“I can die a happy man never having been president of the United States of America,” Biden told GQ magazine in July 2013. “But it doesn’t mean I won’t run.”
“Joe’s a thoroughbred,” says Fenn. “He loves this. He sees the gate filling up with other horses, and it’s hard for him not to head for it.”
What about the age issue? Already in his early 70s, Biden would be the oldest person to assume the presidency. But he’s not that much older than Clinton, and he's younger than Senator Sanders. Biden supporters say what matters isn’t age, it’s energy and enthusiasm.
And Biden is nothing if not enthusiastic – sometimes to his embarrassment. Who can forget his hot-mike comment in 2010 as Mr. Obama was about to sign the Affordable Care Act: “This is a big [expletive] deal.” At a campaign appearance in southern Virginia in 2012, Biden again raised eyebrows when he told a predominantly black audience that Republicans are “going to put y'all back in chains."
Biden gaffes are many, but they’re part of what gives him authenticity in a world of overly scripted candidates, analysts say. His life experiences, including a political career bookended by personal tragedy, give him plenty to go on in connecting with voters. Unlike Clinton, Biden is not wealthy, and he doesn’t face the challenge on trustworthiness that she does, amid questions over her private e-mails and Clinton Foundation fundraising.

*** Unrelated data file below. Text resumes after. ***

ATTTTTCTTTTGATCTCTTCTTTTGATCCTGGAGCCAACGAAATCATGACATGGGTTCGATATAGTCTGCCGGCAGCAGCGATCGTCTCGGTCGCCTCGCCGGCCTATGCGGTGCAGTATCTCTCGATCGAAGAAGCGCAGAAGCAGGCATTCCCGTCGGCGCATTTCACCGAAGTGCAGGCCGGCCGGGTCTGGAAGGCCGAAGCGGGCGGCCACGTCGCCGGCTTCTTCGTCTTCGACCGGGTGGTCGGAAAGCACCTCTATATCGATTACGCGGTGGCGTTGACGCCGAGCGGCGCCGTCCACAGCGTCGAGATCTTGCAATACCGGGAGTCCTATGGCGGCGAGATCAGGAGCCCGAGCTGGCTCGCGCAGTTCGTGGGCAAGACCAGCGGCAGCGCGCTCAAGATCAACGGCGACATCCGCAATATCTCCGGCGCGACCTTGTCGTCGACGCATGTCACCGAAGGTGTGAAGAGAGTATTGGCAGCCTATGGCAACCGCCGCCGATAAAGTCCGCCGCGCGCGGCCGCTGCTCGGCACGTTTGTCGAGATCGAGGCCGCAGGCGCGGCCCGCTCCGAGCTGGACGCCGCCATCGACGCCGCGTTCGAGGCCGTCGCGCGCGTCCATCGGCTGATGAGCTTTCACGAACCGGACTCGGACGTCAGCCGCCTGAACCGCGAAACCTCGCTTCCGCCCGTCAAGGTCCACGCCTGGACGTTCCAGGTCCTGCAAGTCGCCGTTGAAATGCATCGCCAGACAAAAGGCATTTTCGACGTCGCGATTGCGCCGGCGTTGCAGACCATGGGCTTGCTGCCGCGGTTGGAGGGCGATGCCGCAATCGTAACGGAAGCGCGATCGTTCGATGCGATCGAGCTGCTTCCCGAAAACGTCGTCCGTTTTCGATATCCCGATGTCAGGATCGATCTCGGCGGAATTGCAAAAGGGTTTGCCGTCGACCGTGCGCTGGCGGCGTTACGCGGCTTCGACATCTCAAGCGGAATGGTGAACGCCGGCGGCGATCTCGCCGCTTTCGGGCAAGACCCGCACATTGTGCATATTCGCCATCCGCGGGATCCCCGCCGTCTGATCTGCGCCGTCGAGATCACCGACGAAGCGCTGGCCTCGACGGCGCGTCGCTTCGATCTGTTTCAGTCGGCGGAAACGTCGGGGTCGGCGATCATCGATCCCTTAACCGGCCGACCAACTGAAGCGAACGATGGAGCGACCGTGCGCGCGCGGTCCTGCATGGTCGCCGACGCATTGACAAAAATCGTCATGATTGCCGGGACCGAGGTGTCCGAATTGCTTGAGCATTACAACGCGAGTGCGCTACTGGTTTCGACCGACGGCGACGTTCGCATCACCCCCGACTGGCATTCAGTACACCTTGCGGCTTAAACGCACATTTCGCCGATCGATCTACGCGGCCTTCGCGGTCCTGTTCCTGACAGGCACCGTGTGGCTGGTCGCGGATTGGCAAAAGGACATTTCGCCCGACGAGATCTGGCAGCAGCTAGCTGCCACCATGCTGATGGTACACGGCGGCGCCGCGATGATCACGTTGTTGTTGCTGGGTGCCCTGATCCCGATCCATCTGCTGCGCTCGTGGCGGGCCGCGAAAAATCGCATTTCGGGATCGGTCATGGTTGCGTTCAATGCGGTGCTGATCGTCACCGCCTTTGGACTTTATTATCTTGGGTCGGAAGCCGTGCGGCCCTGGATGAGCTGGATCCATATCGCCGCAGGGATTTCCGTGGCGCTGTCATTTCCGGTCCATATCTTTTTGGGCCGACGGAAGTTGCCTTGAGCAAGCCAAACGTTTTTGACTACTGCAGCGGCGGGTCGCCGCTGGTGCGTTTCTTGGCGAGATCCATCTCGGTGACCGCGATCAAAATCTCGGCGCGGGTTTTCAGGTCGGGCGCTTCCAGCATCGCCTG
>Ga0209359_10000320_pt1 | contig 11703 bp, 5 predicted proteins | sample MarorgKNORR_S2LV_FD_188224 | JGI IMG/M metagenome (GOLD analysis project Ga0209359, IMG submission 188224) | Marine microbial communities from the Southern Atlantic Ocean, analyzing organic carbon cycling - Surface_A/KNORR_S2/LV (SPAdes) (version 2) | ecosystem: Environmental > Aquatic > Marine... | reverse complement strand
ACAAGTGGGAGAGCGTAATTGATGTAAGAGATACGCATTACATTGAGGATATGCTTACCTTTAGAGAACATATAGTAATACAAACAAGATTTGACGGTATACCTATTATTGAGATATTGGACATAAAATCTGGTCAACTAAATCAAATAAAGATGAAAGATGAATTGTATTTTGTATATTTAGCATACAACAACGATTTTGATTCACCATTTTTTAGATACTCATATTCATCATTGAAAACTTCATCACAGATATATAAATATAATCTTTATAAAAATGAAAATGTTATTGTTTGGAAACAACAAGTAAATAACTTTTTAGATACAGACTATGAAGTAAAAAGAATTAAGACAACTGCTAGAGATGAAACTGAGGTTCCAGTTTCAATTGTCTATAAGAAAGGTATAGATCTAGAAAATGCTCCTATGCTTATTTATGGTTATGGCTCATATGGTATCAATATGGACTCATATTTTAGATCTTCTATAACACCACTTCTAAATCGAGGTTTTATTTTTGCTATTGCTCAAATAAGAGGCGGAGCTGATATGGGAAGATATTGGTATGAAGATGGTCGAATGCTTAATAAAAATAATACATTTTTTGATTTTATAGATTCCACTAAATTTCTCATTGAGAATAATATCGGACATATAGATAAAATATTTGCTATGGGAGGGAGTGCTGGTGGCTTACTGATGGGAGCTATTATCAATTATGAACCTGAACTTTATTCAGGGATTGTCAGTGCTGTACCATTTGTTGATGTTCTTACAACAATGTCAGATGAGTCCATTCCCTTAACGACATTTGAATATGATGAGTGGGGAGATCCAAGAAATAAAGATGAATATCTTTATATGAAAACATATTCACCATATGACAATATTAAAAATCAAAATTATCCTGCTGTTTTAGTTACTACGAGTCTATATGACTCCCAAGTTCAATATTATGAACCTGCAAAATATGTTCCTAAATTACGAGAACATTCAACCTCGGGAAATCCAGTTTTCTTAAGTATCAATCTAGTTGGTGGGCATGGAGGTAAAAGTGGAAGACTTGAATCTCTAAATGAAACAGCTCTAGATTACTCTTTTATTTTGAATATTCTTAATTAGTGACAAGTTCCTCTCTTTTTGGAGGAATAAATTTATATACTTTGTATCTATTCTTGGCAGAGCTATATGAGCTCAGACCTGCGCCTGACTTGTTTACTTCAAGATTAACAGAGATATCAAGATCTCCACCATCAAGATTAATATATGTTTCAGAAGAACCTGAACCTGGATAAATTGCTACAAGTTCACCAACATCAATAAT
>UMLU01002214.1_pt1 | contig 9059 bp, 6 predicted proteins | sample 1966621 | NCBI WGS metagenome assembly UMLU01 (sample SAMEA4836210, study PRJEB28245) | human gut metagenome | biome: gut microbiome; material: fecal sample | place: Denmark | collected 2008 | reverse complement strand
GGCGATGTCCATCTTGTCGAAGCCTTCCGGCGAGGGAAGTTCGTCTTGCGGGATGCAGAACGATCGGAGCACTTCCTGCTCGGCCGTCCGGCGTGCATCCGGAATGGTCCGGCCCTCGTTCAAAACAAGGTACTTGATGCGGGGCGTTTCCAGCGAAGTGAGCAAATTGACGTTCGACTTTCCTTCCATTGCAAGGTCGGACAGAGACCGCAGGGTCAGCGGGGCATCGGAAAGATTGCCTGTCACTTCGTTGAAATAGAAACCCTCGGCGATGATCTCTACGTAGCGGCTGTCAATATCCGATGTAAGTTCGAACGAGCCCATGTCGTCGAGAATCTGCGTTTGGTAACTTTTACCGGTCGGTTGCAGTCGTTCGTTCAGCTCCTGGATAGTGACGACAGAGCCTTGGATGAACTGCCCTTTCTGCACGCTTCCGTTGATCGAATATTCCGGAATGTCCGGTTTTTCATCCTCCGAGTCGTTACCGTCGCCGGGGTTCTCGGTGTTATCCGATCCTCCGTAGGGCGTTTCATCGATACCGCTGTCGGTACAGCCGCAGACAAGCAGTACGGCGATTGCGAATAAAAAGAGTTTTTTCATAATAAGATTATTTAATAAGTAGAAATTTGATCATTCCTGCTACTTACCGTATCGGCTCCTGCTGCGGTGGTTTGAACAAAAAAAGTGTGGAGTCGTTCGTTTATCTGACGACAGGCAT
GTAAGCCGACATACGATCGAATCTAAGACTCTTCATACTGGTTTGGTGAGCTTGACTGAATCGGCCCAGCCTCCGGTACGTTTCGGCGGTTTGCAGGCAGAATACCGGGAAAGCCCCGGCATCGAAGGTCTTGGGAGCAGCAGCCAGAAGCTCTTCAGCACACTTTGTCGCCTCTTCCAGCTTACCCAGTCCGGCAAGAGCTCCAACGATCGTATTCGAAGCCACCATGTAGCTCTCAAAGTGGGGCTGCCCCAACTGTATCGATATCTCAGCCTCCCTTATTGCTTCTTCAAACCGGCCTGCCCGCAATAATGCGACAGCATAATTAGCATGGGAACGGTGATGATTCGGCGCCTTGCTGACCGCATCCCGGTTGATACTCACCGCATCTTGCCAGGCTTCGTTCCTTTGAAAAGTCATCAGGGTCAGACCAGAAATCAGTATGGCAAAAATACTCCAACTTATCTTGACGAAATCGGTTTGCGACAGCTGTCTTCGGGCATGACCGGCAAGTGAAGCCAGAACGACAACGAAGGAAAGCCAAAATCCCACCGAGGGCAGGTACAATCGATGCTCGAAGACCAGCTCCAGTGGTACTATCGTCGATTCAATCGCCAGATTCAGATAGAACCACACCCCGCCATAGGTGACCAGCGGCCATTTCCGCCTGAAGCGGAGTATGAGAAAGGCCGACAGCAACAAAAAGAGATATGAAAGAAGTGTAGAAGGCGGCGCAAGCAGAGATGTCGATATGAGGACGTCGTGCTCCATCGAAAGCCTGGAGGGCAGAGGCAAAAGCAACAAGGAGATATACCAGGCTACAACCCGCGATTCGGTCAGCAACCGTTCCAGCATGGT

But by getting into the race relatively late, isn’t there a big chance that Biden would end up only damaging Clinton, the eventual nominee? Fenn, the Democratic strategist, doesn’t see it that way.
“Democrats don’t like coronations,” he says. “They don’t like this notion that someone should be given the nomination without having to work hard and go through their paces. So my sense of this is that at the end, it would be good for Hillary to go through this.”